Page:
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Williams v. State

United States District Court, D. Minnesota

December 7, 2016

ANTWAINE LAVALE WILLIAMS, Petitioner,
v.
STATE OF MINNESOTA, Respondent.

          REPORT AND RECOMMENDATION

          Franklin L. Noel United States Magistrate Judge

         This matter is before the undersigned United States Magistrate Judge on petitioner Antwaine Lavale Williams's petition for a writ of habeas corpus, brought pursuant to 28 U.S.C. § 2254. See ECF No. 1. The petition has been referred to this Court for a report and recommendation pursuant to 28 U.S.C. § 636 and Local Rule 72.1. This Court has conducted a preliminary review of Williams's habeas petition under Rule 4 of the Rules Governing Section 2254 Cases in the United States District Courts. Based on that review, this Court recommends dismissal of Williams's habeas petition without prejudice for failure to exhaust state remedies.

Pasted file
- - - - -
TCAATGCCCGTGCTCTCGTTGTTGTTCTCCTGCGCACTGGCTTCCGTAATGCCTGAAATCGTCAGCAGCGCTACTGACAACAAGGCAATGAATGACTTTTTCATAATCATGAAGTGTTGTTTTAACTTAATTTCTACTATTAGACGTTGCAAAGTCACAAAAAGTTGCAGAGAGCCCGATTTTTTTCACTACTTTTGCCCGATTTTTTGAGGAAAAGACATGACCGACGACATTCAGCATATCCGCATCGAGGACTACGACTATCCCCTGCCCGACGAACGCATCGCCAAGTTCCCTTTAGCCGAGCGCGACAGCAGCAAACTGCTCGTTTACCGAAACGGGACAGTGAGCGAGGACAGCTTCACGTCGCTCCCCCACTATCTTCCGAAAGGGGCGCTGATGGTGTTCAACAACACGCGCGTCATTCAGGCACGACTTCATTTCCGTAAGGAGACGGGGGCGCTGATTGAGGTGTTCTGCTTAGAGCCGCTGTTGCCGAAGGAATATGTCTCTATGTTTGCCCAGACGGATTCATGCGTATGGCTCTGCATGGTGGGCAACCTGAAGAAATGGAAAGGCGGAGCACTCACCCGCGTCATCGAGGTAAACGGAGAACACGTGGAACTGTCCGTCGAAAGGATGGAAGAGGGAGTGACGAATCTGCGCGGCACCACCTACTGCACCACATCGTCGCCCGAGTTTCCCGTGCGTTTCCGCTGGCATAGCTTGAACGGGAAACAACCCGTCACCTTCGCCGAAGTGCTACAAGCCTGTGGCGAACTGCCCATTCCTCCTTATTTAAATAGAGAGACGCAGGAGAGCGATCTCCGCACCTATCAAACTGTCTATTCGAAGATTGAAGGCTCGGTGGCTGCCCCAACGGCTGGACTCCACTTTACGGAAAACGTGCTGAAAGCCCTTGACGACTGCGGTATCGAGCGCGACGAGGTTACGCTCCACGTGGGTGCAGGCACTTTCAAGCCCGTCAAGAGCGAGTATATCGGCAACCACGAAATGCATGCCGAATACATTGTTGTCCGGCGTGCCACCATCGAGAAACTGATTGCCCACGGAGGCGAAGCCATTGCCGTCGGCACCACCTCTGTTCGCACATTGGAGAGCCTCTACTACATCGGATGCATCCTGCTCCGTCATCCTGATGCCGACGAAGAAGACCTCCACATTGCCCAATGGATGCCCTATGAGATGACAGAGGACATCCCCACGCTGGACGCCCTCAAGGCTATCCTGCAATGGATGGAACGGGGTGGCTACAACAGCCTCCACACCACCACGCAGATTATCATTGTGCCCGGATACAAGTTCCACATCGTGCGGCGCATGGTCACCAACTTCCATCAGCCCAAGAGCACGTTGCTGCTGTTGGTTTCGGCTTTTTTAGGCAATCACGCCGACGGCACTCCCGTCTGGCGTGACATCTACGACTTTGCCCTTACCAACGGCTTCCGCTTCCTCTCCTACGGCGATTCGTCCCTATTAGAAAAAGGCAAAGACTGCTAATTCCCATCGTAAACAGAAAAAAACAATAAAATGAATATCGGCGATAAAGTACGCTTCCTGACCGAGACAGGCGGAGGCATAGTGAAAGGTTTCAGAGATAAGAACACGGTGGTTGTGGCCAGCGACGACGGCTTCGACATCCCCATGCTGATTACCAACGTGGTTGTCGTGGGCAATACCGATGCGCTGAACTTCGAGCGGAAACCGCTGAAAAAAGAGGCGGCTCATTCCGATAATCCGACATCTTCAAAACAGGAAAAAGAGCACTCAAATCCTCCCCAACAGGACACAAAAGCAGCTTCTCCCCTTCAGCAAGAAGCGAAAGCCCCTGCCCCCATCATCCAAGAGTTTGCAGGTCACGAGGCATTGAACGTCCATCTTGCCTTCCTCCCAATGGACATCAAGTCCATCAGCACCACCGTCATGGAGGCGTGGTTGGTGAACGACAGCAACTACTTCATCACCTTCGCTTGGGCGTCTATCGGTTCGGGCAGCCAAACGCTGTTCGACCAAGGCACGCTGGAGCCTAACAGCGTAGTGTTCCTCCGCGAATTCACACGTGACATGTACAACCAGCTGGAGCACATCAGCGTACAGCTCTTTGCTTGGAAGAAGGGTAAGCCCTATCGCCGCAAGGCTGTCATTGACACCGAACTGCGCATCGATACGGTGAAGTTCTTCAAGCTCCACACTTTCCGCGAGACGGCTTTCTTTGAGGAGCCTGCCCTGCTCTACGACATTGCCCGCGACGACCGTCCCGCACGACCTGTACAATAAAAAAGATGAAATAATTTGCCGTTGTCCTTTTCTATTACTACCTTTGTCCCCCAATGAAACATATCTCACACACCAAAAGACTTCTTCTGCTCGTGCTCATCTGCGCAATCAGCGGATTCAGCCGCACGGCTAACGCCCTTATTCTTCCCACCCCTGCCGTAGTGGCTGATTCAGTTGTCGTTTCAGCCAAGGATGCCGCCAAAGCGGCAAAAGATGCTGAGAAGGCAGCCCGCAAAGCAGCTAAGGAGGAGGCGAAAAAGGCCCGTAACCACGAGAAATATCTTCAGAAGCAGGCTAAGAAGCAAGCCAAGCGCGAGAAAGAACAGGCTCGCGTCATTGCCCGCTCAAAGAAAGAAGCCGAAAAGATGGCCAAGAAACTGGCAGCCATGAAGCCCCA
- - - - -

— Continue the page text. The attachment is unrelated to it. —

The facts underlying the habeas petition are not crystal clear. It appears that, due to a previous conviction in state court, Williams was subject to a custodial arrangement that allowed him to be released in order to attend work, subject to certain conditions. Among those conditions included that Williams not return home and that he abstain from the use of alcohol. Williams admitted to doing both of these things, and his “probation” (or, perhaps more accurately, his permission to leave jail on periodic work release) was revoked for a period of 30 days.

         Williams seeks habeas corpus relief from that probation revocation, but the legal grounds upon which he seeks such relief, like the facts underlying the revocation, are also unclear. For example, Williams alleges that the warrant upon which he was arrested was “bogus, ” Petition at 5, but he does not explain with any degree of clarity how that warrant was deficient or how his seizure may have been in violation of the Fourth Amendment. Similarly, Williams objects that he was not “fully aware of [his] constitutional rights, ” id. at 6, but he fails to allege which specific constitutional rights were not explained to him during the underlying state-court proceedings.